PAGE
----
Because a brutal killing machine can be trusted on his choice of his cola...

Because a brutal killing machine can be trusted on his choice of cola…

In a confusion analysis, a court asks whether the use of a similar trademark by the alleged infringer is likely to confuse a consumer as to the source of the goods. If I made my own soda and then put Coca-Cola or Cola-Coca on the label, white cursive script on a red background, then a court would probably conclude that a consumer might be confused as to the source of my cola. In other words, the court would probably say that someone would think my cola was actually made (or authorized) by the real Coca-Cola. That would mean I had infringed Coca-Cola’s trademark among other things. The analysis is a little more developed than that, a list of factors to be considered, etc., but it is more than you need to know the purposes of this post.

How does this relate to metadata?

In the middle of the last decade, many search engines relied on metadata hidden in the code of websites in order to find relevant links for searchers. This in turn led many websites to put other companies’ trademarks into their own metadata. This practice resulted in web searches for specific trademarks returning not only the trademark holder’s site, but also competitors’ sites that had buried the trademark in their metadata.

And that led to trademark lawsuits. These cases turned on two complicated legal issues: 1.) whether putting the trademark into  metadata unseen by the consumer was a “use in commerce” for the purpose of the trademark infringement analysis and 2.) whether initial interest confusion could serve as a basis for liability. Don’t worry about those details.

Before the law could become settled, everyone moved from that type of metadata. Search engines moved away from relying on it because it was too easy to abuse and thus not all that useful. Once search engines stopped caring, we stopped seeing the litigation. That means that we never really got a clear answer on whether the use of a trademark in unseen metadata infringed the rights in that trademark.

Instead, the litigation moved on to what could be gamed – purchased adwords. Since the late 2000’s to the present, we’ve seen a number of cases raising the same complicated issues in the context of adwords sold by search engines, primarily Google. The doctrine is still unsettled.

Regardless of that uncertainty, or even the probability that results are trending strongly away from liability, the key for you, the indie publisher in control of their own Amazon metadata, is that lawsuits get litigated! Remember how much we want to avoid that, regardless of the end result.

Further, litigants have shown themselves to be pretty irrational in these suits, spending huge amounts of money over metadata uses that have little to no impact on their actual bottom lines. Eric Goldman, one of the experts in this type of litigation (if not THE expert), has said the following in the context of the 1-800 Contacts litigation:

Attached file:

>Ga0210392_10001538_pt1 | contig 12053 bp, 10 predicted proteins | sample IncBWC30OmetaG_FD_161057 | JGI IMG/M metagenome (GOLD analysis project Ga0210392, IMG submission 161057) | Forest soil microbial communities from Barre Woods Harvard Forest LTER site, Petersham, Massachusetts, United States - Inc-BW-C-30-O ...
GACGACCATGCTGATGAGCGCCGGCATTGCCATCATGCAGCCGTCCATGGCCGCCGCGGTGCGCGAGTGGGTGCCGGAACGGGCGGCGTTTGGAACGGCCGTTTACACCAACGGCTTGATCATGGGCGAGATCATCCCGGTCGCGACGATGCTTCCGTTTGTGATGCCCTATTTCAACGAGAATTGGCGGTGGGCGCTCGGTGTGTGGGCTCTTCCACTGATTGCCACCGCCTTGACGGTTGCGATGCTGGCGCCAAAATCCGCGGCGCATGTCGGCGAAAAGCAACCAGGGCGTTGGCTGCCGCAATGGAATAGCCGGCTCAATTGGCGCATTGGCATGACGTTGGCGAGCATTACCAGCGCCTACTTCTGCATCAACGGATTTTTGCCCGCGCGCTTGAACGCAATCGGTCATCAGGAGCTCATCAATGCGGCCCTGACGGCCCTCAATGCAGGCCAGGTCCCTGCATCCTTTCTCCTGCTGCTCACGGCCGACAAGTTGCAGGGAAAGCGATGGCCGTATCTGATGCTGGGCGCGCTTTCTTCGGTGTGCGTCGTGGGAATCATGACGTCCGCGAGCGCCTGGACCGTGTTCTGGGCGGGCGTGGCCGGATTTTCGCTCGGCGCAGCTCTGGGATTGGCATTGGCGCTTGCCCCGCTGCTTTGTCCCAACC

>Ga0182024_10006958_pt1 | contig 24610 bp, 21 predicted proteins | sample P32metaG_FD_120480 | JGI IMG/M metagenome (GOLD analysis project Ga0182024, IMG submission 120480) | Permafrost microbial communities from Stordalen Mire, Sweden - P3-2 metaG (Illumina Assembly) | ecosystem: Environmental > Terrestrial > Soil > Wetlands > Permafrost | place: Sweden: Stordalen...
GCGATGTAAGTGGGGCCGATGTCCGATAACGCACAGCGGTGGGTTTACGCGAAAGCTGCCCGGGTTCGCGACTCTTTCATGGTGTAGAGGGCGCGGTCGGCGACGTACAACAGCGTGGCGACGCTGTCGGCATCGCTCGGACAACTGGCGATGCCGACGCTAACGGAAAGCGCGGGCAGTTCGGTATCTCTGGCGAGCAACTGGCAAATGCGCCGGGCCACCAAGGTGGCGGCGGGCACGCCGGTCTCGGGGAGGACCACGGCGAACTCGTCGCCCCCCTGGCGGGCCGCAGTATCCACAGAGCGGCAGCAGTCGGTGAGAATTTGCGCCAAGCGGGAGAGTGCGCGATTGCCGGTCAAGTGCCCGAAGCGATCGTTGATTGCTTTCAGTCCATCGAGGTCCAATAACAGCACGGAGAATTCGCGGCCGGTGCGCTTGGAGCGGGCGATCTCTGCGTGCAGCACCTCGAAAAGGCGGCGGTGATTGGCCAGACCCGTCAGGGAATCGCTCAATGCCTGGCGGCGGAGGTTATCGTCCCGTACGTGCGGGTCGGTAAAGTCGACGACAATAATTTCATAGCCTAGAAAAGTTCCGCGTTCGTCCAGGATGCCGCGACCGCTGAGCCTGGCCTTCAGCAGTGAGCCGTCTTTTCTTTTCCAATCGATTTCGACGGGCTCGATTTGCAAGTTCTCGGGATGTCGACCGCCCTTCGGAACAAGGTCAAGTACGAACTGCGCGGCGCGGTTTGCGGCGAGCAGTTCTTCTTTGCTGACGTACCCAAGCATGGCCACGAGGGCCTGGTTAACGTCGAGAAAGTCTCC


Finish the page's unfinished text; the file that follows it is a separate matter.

…economically irrational and socially wasteful litigation, such as plaintiffs who spend over a million dollars in legal fees on a problem that, at most, is worth tens of thousands of dollars…

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With this list in mind, you can see why I hate the 1-800 Contacts v. Lens.com lawsuit. 1-800 Contact has spent enormous amounts on legal fees—at least $650k as of 2010–pursuing Lens.com for competitive keyword ads that had generated $20 in profit for Lens.com (no, that’s not a typo) and, at maximum, a few tens of thousands of dollars in revenue for Lens.com affiliates.

*

After 6 years in court, the case isn’t over yet. This week, the Tenth Circuit affirmed most of the district court’s opinion and emphatically rejected most of 1-800 Contacts’ lawsuit against Lens.com for the competitive keyword advertising it and its affiliates did. However, a small issue got remanded for a jury trial, so the parties will get the pleasure of wasting many tens of thousands of dollars more to conduct the jury trial unless they can finally find a way to settle.

The seeming irrationality of trademark owners pursuit of these types of claims is probably a result of the accepted wisdom that failure to protect trademark rights can result in losing them, but the reason for the litigiousness is irrelevant for our purposes. What is important is that the risk of getting sued is probably greater than we would like.

What does this mean in its simplest terms – think twice about using metadata that is someone else’s trademark or that could cause confusion, and then don’t do it.

Note also that this sort of misuse of metadata is something that the relevant intermediaries – e.g. Amazon – frown upon. Amazon’s Metadata Guidelines specifically prohibit the mention of another’s trademark or the unauthorized use of another author’s name or book title. That means even if no one chooses to sue you, Amazon could pull your book. Remember the modified second question for self publishers.

Take away: Metadata is critically important, but don’t try to get cute and game the system with someone else’s trademark, name, or title.